The old adage says that “cash is king”, and in difficult economic times it’s never more true. Indeed, it is such an issue that there’s a Government initiative known as the Prompt Payment Code which is dealt with by the Office of the Small Business Commissioner.
Suppliers signing up to the Prompt Payment Code undertake to abide by certain practices:
- Pay suppliers on time – and within a maximum of 60 days
- Give clear guidance to suppliers
- Encourage good practice.
The Prompt Payment Code is intended to be “the gold standard in payment terms”.
However, in practice, there’s some really easy and practical tips that can help get your small business paid quickly and on time.
- Have terms and conditions in place from the outset, which include payment terms, and the right to charge interest and claim compensation and legal fees if payment is late. Asking for prompt payment is nothing to be afraid of.
- Send invoices promptly. Many online accounts software such as Xero and Quickbooks allow invoices to be sent easily and quickly, and even remind you when they are overdue. But importantly, it is always wise to follow the invoice up a few days later, but no more than 7 days, to double check that it was received and that everything was as expected on it. This gives an opportunity to confirm receipt (and so avoid the excuse that it was never received) and also allows the customer to raise any issues such as the amount or the work done etc.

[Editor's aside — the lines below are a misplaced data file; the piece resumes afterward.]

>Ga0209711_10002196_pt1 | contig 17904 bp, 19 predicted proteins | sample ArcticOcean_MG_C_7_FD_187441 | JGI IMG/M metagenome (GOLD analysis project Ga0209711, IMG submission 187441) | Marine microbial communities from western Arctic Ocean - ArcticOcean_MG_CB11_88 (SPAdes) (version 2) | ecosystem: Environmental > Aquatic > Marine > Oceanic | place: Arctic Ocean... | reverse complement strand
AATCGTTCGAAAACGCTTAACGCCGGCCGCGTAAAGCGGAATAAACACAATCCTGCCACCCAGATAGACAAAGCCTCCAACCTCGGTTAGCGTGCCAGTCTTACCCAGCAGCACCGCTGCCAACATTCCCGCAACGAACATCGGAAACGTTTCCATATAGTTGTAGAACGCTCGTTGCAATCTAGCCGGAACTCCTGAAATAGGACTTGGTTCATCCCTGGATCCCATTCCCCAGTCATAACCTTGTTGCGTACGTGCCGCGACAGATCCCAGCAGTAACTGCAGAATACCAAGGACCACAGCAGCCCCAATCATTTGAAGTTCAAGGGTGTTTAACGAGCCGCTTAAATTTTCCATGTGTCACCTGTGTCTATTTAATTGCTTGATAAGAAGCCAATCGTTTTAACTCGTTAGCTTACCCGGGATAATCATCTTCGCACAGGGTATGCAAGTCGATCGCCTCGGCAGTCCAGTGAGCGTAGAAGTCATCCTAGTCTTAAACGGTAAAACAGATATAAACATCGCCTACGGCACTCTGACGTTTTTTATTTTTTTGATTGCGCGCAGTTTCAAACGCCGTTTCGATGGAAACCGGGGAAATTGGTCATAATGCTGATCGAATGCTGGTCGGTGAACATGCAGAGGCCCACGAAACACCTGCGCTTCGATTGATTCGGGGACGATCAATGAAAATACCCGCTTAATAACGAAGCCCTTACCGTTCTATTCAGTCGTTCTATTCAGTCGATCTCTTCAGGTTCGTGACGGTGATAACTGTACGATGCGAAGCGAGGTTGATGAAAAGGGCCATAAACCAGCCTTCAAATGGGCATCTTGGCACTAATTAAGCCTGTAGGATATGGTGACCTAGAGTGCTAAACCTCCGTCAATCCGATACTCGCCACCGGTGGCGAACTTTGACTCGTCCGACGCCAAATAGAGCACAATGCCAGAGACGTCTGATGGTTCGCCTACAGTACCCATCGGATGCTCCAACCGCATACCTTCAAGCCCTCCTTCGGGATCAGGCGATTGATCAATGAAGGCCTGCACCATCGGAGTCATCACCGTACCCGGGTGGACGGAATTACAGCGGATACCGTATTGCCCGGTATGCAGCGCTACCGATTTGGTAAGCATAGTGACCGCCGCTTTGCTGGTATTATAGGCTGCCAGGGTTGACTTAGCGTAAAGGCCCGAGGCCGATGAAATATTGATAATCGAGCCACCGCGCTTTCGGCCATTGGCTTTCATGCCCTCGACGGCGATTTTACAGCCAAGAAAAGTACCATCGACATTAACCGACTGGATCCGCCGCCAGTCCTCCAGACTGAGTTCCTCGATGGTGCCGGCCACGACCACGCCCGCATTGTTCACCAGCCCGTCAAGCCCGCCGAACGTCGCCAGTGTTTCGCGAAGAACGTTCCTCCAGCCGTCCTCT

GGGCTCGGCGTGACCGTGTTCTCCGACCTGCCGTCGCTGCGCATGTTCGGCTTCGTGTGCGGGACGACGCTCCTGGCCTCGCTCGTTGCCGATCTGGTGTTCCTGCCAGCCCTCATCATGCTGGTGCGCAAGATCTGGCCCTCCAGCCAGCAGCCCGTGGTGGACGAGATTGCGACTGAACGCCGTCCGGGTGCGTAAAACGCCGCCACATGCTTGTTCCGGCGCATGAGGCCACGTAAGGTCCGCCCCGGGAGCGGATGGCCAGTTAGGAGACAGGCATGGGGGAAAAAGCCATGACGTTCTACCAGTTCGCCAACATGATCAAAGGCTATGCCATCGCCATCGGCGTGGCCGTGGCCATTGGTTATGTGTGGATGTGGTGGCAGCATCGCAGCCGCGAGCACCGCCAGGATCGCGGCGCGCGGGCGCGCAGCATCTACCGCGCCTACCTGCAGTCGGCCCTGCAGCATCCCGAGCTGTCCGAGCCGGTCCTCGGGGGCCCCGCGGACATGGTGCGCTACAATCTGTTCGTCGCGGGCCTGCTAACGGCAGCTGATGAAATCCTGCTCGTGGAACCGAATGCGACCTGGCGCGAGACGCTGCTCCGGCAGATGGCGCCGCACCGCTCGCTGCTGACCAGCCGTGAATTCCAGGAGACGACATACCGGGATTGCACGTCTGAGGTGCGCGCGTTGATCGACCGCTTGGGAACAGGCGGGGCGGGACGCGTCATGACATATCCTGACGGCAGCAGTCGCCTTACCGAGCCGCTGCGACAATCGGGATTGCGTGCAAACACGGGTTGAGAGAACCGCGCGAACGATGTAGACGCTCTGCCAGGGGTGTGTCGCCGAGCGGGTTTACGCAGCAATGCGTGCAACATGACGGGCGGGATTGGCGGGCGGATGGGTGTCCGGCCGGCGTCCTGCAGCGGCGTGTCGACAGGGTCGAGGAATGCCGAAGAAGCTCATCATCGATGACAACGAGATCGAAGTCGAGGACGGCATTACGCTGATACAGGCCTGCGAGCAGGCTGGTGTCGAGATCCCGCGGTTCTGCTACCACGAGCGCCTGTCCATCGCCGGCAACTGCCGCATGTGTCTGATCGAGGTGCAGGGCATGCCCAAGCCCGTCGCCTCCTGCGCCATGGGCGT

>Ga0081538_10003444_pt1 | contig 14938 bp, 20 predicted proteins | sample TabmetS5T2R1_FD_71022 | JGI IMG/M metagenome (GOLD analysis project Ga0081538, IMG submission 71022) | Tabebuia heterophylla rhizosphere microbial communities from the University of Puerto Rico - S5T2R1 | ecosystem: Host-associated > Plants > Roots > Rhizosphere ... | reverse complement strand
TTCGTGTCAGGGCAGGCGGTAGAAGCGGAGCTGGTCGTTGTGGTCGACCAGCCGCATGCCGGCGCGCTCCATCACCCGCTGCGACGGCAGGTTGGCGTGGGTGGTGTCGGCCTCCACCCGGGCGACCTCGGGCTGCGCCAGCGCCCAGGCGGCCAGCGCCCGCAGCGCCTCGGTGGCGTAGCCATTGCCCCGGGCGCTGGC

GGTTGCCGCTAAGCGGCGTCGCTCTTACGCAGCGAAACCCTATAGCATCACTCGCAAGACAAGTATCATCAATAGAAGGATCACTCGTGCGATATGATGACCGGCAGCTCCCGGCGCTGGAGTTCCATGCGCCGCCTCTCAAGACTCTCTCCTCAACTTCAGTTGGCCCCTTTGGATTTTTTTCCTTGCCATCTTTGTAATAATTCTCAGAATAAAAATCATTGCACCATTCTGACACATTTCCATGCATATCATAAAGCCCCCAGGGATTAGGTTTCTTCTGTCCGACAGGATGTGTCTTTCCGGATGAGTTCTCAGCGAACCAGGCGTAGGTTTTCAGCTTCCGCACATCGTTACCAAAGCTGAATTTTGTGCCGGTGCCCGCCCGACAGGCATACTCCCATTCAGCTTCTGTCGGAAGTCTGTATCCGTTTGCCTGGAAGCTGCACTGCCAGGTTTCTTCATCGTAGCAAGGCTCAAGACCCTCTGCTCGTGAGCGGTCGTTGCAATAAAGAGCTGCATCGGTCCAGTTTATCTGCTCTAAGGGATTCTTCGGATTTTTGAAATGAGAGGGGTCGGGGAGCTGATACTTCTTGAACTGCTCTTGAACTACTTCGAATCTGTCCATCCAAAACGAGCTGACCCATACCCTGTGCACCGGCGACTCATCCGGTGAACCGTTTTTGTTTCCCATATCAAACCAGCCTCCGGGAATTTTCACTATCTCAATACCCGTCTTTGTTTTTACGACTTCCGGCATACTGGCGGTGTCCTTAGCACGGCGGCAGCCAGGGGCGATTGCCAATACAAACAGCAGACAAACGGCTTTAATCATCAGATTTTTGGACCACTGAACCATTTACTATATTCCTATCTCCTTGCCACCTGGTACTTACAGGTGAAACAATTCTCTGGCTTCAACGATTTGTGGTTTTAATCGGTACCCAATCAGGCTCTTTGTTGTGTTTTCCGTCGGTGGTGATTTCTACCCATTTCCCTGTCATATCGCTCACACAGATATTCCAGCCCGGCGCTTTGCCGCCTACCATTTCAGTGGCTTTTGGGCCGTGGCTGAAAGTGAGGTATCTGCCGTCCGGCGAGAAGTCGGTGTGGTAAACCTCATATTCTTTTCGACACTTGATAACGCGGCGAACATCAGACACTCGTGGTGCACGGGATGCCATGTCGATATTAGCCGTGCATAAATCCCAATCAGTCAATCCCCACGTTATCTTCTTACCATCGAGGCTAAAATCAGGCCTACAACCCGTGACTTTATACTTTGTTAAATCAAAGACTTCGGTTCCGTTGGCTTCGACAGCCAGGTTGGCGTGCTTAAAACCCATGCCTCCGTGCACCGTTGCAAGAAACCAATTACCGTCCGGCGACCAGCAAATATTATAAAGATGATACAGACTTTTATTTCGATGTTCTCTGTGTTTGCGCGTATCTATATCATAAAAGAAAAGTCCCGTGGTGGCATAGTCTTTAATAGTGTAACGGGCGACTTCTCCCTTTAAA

- Do a great job. It sounds obvious, but if you do a great job, exceed expectations in terms of service or price, then customers usually are happy to pay you sooner. It also reduces the possibility of any disputes.
- Chase for payment. Many small businesses fail to ask for prompt payment and then fail to follow up the sending of invoices. Automated reminders sent on 7 days, 14 days and 21 days are a good idea and usually encourage prompt payment.
Sometimes of course invoices remain unpaid, through silence or despite promises. You may need to consider taking further action, such as commencing a Money Claim Online. This is a relatively simple process which most small business owners would be able to do online. It requires you to input a variety of details about the claim into the Money Claim Online website and pay a fee to the Court, but it will then lead to either payment, a CCJ or (if disputed) a Small Claims Court Hearing.
Steven Mather is a Lawyer and Founder of Law eBooks, Expertly Written Legal Guides for Small Business Owners. Their first book, the Money Claims Online Guide, is available now from just £8.99 from their website at http://www.lawebooks.co.uk